England retain the Ashes.
Yes, England retain the Ashes. But for a number of reasons they would be naive to consider their mission fully accomplished.
The circumstances of this final day were such that celebrations were rightly muted – this evening the party will hopefully be limited to a few pints of local ale, rather than the central London champagneathon that followed the 2005 series. In avoiding defeat, England cannot lose the series and thus Australia cannot regain the Ashes (sorry, #ReturnTheUrn). Yet there are enough objectives still lying ahead of them that they should consider the job only half, or even three-tenths, done. Whilst the mantra of taking each game as it comes is laudable, there has to be a bigger picture, just as there was as England rose to number one in the world rankings (a task nonetheless made easier by taking each game as it came). It will be the scoreline after the fifth day at the Oval that will ultimately matter, and then a few months later, the scoreline come the end of the Sydney Test.
The sensible contingent here at 51allout (i.e. not James or Aussie Matt) suspected that Australia were perfectly capable of winning one match in this series, the reason being that England were too inconsistent and would in all likelihood have one nightmare game in which the batting collapsed not once but twice. Kevin Pietersen, the tail and – eventually – the weather ensured that this scenario did not occur in Manchester. Whether it will happen in County Durham is debatable, for surely England can’t lose three wickets for fewer than 30 runs for a fourth time in five innings, particularly as Ryan Harris is (edited at the request of the 51allout lawyers) due an injury. Questions are beginning to be asked about Jonny Bairstow, but his place is assured for this series at least. If England do make any changes, as ever it will be the bowlers who are shuffled. Being his home ground, Graham Onions must have a fairly decent chance of playing, although it would be no surprise if he was humiliated by having yet another game spent fetching gloves for a perspiring Ian Bell and doing the Guardian crossword. If he does play, Tim Bresnan is the most likely to make way, despite having had two solid Tests. The only alternative would be if Jimmy Anderson is considered too knackered.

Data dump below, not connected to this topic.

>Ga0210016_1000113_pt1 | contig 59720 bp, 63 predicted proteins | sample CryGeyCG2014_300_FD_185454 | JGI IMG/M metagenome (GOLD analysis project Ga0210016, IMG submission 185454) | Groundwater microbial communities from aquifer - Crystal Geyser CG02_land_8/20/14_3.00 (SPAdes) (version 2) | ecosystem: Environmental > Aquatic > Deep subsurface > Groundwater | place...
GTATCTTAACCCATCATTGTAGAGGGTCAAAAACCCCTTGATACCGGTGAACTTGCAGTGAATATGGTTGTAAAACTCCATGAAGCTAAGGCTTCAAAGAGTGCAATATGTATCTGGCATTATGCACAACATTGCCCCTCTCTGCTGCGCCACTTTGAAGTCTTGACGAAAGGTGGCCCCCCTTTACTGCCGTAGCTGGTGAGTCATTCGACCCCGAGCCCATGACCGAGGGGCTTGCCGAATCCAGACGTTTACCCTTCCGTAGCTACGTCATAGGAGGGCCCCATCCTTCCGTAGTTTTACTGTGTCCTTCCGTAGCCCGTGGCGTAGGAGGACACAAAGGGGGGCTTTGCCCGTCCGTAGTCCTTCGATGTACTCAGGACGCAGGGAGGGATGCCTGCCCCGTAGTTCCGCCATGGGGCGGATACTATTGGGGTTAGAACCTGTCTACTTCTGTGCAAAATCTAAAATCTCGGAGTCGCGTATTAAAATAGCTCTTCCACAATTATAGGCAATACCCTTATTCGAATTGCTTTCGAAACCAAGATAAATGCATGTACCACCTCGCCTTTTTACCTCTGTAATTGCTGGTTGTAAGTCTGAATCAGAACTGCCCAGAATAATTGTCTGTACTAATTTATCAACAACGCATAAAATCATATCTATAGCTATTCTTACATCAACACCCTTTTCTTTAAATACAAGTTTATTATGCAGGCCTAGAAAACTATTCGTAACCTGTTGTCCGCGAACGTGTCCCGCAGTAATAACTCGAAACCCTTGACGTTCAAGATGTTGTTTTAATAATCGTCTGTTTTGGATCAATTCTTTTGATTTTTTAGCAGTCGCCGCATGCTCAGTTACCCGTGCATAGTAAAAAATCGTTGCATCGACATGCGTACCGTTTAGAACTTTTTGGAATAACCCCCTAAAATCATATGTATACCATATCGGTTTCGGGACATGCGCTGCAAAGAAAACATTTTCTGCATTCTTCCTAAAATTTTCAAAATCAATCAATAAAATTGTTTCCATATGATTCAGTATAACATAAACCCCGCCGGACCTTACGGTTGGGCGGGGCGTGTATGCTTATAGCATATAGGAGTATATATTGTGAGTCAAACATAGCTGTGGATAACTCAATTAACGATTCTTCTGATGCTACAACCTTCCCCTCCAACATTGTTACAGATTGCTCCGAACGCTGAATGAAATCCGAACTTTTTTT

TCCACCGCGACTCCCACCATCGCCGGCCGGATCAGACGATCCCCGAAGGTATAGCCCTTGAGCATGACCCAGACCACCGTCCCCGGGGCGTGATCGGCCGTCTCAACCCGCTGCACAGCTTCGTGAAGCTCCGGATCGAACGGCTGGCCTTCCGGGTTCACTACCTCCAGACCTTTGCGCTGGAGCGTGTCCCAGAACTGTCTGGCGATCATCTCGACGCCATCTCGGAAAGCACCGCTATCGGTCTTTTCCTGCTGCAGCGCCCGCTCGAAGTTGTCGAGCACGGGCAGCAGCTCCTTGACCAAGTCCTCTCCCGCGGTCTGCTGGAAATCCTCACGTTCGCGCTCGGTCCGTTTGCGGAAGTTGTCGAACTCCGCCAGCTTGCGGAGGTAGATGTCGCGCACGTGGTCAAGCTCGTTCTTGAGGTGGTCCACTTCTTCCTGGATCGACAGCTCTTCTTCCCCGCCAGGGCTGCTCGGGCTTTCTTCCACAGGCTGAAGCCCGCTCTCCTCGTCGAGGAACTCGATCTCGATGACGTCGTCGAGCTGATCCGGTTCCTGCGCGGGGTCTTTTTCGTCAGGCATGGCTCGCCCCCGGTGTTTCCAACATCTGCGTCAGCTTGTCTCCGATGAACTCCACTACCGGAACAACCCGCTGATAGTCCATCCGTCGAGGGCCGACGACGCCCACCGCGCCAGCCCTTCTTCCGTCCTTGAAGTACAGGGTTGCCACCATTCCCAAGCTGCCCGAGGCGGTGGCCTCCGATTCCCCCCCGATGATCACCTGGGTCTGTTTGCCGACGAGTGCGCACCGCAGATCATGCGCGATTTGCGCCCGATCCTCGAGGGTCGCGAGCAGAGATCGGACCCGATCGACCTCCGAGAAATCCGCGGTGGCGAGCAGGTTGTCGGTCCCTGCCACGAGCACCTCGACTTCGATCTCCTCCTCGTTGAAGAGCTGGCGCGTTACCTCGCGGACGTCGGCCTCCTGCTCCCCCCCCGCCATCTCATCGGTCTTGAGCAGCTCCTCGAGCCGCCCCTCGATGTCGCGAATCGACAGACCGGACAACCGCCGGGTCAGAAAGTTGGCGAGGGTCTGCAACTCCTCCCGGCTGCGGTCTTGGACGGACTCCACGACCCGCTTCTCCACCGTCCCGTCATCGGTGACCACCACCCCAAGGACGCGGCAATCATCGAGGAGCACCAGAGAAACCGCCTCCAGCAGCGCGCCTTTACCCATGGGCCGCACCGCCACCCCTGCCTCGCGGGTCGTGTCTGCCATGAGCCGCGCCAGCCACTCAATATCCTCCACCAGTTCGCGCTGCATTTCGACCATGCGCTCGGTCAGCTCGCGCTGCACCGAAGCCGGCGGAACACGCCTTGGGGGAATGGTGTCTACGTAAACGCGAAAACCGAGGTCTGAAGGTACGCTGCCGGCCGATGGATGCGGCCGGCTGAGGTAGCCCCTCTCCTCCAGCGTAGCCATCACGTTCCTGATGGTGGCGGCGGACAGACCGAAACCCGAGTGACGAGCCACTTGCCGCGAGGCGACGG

Our slightly downbeat reaction is really because England have not performed to their best of their abilities thus far – which is something that they constantly harp on about in their media interviews. Being 2-0 up with two to play is a fine situation to be in – but 4-0 up would taste much much sweeter.
Well they showed that they can, after all, post a handsome total on the board. As predicted, it was Michael Clarke who was the ultimate difference and the fact remains that no other Australian has yet scored a century in this series. The method of so many dismissals in this game and in the series suggests that it is far from likely that one will in the the next two Tests either. And that includes Steve Smith, who for all his attacking prowess has gotten himself out a few times now with reckless shots (his time will come, though). But a handful of scores in the 50-90 zone, added to Watto’s inevitable 20-odd, may make them competitive. Despite the disappointment of only drawing a game in which they were dominant for long periods, there will probably be a psychological lift from their performances here – and they may also have stumbled on their preferred top seven for the remainder of the series (famous last words, cue Matt Wade being called up instead of Usman Khawaja).
The bowling is, on paper at least, their strength. Peter Siddle and Harris would feasibly get in a combined Team of the Series and if fit, they will continue to trouble England. However Mitchell Starc has been inconsistent – evidenced by his opening over in the second innings, in which Joe Root left every delivery – and may be at risk of being dropped again. The Chester-le-Street pitch is likely to be well-suited to Jackson Bird, whose selection would get tabloid headline writers all aflutter. Of more importance is the role of the spinner; with his opening spell Nathan Lyon showed that he can get turn and bounce and that he should never have been omitted in the first place, but as the game progressed his ineffectiveness when compared with Graeme Swann was notable – particularly after Pietersen got him in his sights. Admittedly he may have bounced back on the final day, but on a wet day it was always going to be the seamers who led the attack.
Whereas it was a shambles that play was terminated on Sunday night for bad light, a large bucket of credit must go to the Lancashire ground staff (and whoever was responsible for the Old Trafford drainage), because getting play underway at 11.30 was miraculous. In a high-profile series in which cricket has not fared particularly well, it was some comfort – though of course the blessed afternoon rain that may have saved England was very welcome indeed.
And that, ladies and gentlemen, is how to write about cricket without mentioning DRS.